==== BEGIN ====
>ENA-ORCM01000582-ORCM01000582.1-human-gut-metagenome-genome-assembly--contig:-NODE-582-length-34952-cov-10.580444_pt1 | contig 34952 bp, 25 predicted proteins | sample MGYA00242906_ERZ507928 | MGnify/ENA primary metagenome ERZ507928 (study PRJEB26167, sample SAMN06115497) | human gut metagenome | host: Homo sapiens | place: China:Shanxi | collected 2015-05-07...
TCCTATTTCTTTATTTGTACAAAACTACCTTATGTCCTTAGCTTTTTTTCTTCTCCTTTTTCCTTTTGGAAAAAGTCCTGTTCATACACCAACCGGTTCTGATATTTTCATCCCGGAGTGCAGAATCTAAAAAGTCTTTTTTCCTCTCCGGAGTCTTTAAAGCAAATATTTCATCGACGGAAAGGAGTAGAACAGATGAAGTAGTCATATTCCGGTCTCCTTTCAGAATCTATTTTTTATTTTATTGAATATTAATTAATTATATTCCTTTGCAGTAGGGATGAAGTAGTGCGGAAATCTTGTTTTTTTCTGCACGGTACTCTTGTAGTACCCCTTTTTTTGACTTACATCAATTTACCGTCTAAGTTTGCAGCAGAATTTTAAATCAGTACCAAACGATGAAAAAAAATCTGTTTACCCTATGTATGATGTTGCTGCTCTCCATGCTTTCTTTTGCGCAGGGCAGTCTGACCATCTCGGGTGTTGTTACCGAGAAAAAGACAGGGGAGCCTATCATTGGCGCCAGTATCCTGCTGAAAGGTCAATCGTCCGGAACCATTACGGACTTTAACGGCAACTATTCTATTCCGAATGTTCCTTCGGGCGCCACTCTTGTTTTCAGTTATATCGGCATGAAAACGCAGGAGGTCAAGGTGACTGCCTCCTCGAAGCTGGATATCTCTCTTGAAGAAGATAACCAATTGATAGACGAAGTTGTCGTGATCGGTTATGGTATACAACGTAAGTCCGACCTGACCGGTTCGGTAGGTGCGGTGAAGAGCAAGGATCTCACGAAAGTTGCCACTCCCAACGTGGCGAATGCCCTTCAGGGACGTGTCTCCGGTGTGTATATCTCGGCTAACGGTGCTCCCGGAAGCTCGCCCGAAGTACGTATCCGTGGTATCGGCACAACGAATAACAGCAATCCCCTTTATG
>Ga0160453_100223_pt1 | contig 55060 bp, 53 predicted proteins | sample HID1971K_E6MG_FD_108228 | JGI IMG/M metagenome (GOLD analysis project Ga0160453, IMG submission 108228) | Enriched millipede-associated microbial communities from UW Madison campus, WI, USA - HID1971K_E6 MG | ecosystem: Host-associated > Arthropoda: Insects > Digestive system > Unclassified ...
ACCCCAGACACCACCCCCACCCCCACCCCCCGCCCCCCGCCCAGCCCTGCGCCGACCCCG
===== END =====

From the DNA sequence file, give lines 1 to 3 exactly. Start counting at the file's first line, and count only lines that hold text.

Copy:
>ENA-ORCM01000582-ORCM01000582.1-human-gut-metagenome-genome-assembly--contig:-NODE-582-length-34952-cov-10.580444_pt1 | contig 34952 bp, 25 predicted proteins | sample MGYA00242906_ERZ507928 | MGnify/ENA primary metagenome ERZ507928 (study PRJEB26167, sample SAMN06115497) | human gut metagenome | host: Homo sapiens | place: China:Shanxi | collected 2015-05-07...
TCCTATTTCTTTATTTGTACAAAACTACCTTATGTCCTTAGCTTTTTTTCTTCTCCTTTTTCCTTTTGGAAAAAGTCCTGTTCATACACCAACCGGTTCTGATATTTTCATCCCGGAGTGCAGAATCTAAAAAGTCTTTTTTCCTCTCCGGAGTCTTTAAAGCAAATATTTCATCGACGGAAAGGAGTAGAACAGATGAAGTAGTCATATTCCGGTCTCCTTTCAGAATCTATTTTTTATTTTATTGAATATTAATTAATTATATTCCTTTGCAGTAGGGATGAAGTAGTGCGGAAATCTTGTTTTTTTCTGCACGGTACTCTTGTAGTACCCCTTTTTTTGACTTACATCAATTTACCGTCTAAGTTTGCAGCAGAATTTTAAATCAGTACCAAACGATGAAAAAAAATCTGTTTACCCTATGTATGATGTTGCTGCTCTCCATGCTTTCTTTTGCGCAGGGCAGTCTGACCATCTCGGGTGTTGTTACCGAGAAAAAGACAGGGGAGCCTATCATTGGCGCCAGTATCCTGCTGAAAGGTCAATCGTCCGGAACCATTACGGACTTTAACGGCAACTATTCTATTCCGAATGTTCCTTCGGGCGCCACTCTTGTTTTCAGTTATATCGGCATGAAAACGCAGGAGGTCAAGGTGACTGCCTCCTCGAAGCTGGATATCTCTCTTGAAGAAGATAACCAATTGATAGACGAAGTTGTCGTGATCGGTTATGGTATACAACGTAAGTCCGACCTGACCGGTTCGGTAGGTGCGGTGAAGAGCAAGGATCTCACGAAAGTTGCCACTCCCAACGTGGCGAATGCCCTTCAGGGACGTGTCTCCGGTGTGTATATCTCGGCTAACGGTGCTCCCGGAAGCTCGCCCGAAGTACGTATCCGTGGTATCGGCACAACGAATAACAGCAATCCCCTTTATG
>Ga0160453_100223_pt1 | contig 55060 bp, 53 predicted proteins | sample HID1971K_E6MG_FD_108228 | JGI IMG/M metagenome (GOLD analysis project Ga0160453, IMG submission 108228) | Enriched millipede-associated microbial communities from UW Madison campus, WI, USA - HID1971K_E6 MG | ecosystem: Host-associated > Arthropoda: Insects > Digestive system > Unclassified ...